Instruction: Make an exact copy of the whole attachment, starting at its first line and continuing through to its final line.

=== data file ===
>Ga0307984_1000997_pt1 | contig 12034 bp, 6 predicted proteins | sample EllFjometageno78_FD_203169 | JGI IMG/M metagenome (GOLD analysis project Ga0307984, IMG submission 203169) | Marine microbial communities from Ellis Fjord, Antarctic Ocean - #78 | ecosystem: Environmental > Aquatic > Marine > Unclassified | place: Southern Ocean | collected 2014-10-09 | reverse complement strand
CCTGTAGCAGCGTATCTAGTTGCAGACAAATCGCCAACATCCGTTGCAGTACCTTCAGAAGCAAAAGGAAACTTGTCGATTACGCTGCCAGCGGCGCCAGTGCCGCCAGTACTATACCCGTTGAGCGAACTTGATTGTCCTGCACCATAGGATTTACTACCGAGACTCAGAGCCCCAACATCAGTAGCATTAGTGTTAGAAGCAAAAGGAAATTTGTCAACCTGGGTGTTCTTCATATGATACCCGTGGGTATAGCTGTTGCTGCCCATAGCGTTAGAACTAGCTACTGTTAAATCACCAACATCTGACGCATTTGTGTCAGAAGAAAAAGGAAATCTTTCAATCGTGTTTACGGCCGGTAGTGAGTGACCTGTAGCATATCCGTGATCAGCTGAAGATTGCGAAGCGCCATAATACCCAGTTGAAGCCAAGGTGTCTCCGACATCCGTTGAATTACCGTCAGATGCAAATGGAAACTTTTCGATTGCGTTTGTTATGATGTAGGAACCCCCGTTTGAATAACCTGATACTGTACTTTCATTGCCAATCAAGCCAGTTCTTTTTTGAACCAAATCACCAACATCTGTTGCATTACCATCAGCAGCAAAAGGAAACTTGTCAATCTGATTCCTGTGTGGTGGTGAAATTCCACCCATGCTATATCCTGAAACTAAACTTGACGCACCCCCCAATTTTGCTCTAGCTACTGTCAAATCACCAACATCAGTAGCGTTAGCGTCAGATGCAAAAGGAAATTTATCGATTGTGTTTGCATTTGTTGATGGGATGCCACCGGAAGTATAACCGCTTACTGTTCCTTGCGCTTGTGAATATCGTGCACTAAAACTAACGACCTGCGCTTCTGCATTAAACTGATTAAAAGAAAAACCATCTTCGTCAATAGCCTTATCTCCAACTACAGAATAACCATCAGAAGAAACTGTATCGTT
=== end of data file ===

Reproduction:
>Ga0307984_1000997_pt1 | contig 12034 bp, 6 predicted proteins | sample EllFjometageno78_FD_203169 | JGI IMG/M metagenome (GOLD analysis project Ga0307984, IMG submission 203169) | Marine microbial communities from Ellis Fjord, Antarctic Ocean - #78 | ecosystem: Environmental > Aquatic > Marine > Unclassified | place: Southern Ocean | collected 2014-10-09 | reverse complement strand
CCTGTAGCAGCGTATCTAGTTGCAGACAAATCGCCAACATCCGTTGCAGTACCTTCAGAAGCAAAAGGAAACTTGTCGATTACGCTGCCAGCGGCGCCAGTGCCGCCAGTACTATACCCGTTGAGCGAACTTGATTGTCCTGCACCATAGGATTTACTACCGAGACTCAGAGCCCCAACATCAGTAGCATTAGTGTTAGAAGCAAAAGGAAATTTGTCAACCTGGGTGTTCTTCATATGATACCCGTGGGTATAGCTGTTGCTGCCCATAGCGTTAGAACTAGCTACTGTTAAATCACCAACATCTGACGCATTTGTGTCAGAAGAAAAAGGAAATCTTTCAATCGTGTTTACGGCCGGTAGTGAGTGACCTGTAGCATATCCGTGATCAGCTGAAGATTGCGAAGCGCCATAATACCCAGTTGAAGCCAAGGTGTCTCCGACATCCGTTGAATTACCGTCAGATGCAAATGGAAACTTTTCGATTGCGTTTGTTATGATGTAGGAACCCCCGTTTGAATAACCTGATACTGTACTTTCATTGCCAATCAAGCCAGTTCTTTTTTGAACCAAATCACCAACATCTGTTGCATTACCATCAGCAGCAAAAGGAAACTTGTCAATCTGATTCCTGTGTGGTGGTGAAATTCCACCCATGCTATATCCTGAAACTAAACTTGACGCACCCCCCAATTTTGCTCTAGCTACTGTCAAATCACCAACATCAGTAGCGTTAGCGTCAGATGCAAAAGGAAATTTATCGATTGTGTTTGCATTTGTTGATGGGATGCCACCGGAAGTATAACCGCTTACTGTTCCTTGCGCTTGTGAATATCGTGCACTAAAACTAACGACCTGCGCTTCTGCATTAAACTGATTAAAAGAAAAACCATCTTCGTCAATAGCCTTATCTCCAACTACAGAATAACCATCAGAAGAAACTGTATCGTT